Notes on an Occupation

Photo by Mauro Heck

As I write this, the Occupy movement is still young. It isn’t even a month old in Iowa City and the national narrative about what it is and what it means isn’t settled. The occupiers set up camp in College Green Park on Friday, Oct. 7 and remain there still at the time of this writing. After visiting Occupy Iowa City as well as interviewing occupiers and supporters, these are my observations.


This is happening among us. There’s no excuse not to go, see for yourself, and make up your own mind. There is no ideological purity test, no dress code and no party affiliation necessary, all of which is more than you can say for most political events.

Billy, who I talked to on Friday, Oct. 7, the night that Occupy Iowa City began, was cynical about the processes and structure (see point 2). He had those misgivings still when I saw him a week later, on Oct. 13. He said he didn’t see it as a path to achieving a goal, but he added that he felt much less cynical about the people participating themselves. He’d spent time with them, “I am talking to people more. This is an opportunity to talk to people about stuff that I don’t get to talk about.”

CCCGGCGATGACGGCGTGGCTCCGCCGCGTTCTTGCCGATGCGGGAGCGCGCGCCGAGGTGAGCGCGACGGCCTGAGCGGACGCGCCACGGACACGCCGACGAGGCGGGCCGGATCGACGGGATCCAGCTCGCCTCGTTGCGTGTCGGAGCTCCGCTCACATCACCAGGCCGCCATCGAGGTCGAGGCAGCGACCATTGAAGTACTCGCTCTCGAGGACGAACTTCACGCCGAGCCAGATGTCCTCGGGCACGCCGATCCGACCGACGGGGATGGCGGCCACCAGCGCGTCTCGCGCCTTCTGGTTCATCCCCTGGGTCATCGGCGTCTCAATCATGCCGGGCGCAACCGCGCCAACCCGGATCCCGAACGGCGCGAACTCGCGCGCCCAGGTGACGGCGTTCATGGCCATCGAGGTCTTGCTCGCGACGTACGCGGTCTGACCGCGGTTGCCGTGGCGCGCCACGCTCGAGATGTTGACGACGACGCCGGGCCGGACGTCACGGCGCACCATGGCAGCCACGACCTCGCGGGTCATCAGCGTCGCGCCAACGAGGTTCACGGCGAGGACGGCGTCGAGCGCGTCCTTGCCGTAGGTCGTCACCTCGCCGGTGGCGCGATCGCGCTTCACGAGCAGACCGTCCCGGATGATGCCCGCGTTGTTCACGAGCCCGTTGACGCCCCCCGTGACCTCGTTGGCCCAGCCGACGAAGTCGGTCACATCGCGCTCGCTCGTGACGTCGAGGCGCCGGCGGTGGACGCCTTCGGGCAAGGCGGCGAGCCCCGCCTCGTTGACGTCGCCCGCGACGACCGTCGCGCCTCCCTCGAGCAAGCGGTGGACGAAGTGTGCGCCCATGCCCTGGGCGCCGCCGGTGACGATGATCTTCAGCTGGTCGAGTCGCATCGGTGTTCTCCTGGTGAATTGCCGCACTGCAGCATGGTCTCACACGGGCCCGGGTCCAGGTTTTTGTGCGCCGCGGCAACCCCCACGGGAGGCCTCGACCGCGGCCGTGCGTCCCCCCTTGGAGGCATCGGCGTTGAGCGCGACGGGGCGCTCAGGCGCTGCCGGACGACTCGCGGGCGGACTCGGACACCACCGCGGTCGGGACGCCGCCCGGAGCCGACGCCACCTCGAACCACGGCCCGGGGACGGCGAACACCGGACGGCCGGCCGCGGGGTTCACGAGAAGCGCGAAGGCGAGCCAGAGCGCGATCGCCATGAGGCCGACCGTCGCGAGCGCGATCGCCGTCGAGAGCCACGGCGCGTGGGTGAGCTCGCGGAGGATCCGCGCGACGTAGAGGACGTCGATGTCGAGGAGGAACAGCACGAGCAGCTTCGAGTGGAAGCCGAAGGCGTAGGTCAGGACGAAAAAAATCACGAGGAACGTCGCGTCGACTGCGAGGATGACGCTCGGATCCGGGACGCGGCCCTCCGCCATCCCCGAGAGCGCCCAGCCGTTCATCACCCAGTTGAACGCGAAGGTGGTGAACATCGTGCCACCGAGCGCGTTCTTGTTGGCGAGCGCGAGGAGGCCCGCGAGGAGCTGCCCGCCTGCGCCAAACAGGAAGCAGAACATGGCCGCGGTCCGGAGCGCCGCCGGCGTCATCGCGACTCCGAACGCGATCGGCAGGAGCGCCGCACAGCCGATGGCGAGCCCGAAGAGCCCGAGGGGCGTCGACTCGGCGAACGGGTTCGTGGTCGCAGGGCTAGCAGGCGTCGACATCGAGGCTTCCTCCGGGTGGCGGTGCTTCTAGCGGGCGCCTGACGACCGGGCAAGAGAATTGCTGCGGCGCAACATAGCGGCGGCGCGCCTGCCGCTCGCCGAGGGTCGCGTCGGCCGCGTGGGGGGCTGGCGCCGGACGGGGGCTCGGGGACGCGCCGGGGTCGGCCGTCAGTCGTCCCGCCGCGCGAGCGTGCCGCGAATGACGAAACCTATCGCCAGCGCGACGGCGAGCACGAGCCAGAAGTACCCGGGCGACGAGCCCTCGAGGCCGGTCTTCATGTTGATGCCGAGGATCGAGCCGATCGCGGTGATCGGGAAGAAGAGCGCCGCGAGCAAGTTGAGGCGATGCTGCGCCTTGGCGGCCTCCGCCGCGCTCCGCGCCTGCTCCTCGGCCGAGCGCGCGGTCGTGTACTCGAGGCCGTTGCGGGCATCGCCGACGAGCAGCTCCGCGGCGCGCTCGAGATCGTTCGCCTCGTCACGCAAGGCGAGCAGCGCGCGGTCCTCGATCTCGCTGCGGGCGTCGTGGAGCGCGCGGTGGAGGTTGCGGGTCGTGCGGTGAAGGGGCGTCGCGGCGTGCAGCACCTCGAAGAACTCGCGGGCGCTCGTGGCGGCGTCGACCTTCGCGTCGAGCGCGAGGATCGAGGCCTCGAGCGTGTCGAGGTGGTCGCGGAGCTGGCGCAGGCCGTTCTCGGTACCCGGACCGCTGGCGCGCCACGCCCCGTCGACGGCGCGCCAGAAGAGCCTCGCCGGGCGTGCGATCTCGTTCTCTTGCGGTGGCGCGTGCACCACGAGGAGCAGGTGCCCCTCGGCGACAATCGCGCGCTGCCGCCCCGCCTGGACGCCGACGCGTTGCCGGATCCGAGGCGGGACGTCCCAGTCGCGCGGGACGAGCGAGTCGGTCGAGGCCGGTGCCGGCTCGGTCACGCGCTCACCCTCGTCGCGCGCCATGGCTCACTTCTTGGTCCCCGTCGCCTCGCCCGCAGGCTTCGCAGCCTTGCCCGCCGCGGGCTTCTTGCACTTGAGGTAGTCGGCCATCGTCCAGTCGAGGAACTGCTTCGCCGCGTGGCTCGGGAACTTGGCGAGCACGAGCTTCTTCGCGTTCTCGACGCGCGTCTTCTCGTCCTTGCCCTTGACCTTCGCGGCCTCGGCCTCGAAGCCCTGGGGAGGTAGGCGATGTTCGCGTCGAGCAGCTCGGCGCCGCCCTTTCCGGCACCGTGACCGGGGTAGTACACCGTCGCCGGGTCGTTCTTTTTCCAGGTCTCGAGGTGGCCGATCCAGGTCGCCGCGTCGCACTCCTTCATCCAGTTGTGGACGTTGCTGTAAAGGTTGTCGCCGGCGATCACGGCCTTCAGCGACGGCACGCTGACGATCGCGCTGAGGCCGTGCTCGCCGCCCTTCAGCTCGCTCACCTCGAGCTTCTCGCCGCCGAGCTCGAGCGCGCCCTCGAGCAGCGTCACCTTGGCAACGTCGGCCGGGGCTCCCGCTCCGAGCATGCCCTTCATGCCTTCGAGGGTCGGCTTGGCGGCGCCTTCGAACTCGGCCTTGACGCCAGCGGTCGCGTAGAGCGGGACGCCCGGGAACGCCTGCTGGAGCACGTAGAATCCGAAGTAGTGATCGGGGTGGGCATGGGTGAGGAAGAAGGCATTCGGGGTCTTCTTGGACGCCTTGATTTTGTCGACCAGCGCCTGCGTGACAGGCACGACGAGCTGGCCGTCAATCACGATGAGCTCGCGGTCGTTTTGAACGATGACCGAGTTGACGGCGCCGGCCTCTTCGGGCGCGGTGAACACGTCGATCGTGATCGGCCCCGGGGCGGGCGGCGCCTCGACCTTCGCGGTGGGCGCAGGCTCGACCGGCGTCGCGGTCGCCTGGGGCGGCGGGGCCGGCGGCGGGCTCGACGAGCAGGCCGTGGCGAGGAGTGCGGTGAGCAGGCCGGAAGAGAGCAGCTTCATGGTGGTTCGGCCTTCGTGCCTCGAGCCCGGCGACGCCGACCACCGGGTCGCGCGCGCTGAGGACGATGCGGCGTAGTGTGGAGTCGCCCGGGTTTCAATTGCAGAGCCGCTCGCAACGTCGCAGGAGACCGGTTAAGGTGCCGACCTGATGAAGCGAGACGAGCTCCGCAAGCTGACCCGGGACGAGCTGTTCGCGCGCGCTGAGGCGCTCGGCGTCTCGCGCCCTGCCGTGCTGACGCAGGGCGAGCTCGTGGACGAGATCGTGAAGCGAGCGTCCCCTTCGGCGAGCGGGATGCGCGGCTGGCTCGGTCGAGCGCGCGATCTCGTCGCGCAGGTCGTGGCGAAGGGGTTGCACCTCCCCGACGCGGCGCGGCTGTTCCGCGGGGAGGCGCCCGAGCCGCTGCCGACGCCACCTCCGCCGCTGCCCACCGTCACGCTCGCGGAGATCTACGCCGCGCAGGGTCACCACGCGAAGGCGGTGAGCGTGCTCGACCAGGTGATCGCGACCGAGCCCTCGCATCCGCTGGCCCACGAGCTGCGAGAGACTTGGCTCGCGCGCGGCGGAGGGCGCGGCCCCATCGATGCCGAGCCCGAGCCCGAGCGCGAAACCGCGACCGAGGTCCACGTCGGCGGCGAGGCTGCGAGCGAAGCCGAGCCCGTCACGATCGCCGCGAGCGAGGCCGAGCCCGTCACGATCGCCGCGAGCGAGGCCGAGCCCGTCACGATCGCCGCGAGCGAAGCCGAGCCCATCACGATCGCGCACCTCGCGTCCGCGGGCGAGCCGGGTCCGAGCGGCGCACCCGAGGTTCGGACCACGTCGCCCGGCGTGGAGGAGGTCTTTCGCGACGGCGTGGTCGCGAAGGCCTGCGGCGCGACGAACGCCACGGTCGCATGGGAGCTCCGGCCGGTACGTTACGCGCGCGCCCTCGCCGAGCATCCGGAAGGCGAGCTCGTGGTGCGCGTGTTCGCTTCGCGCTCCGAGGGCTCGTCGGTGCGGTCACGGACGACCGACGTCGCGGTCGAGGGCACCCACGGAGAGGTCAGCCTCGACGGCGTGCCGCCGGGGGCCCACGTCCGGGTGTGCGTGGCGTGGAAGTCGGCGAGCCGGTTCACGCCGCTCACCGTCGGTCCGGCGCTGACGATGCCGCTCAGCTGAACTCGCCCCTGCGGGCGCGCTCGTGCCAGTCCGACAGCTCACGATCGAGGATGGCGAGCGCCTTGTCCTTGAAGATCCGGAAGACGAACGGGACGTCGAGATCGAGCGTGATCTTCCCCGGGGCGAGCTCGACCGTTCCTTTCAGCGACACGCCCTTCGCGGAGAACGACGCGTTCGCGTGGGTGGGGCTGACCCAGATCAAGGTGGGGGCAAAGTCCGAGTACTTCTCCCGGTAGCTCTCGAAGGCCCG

13 Days in: Overnighters still have a strong presence despite the colder weather setting in. Photo by Becky Nadowski


Input Please! Open communication encourages broad participation: Add to the General Assembly's agenda, propose teach-in topics, share committee updates and daily calendars, etc. Photo by Zak Neumann

It is horizontal and chaotic, not vertical and hierarchically-organized. It is leaderless. If the movement wishes to remain relevant, as movements are wont to wish, this is a distinct advantage, for a few reasons. There is pressure from the two poles of American ideology, right and left, to undercut or co-opt the Occupy movement. Perennial Republican striver Mitt Romney called it “class warfare.” Democratic establishment voices have hemmed and hawed, at first silent, then trying to talk their way into the good graces of occupiers with milquetoast statements of how they “understand” and “sympathize.”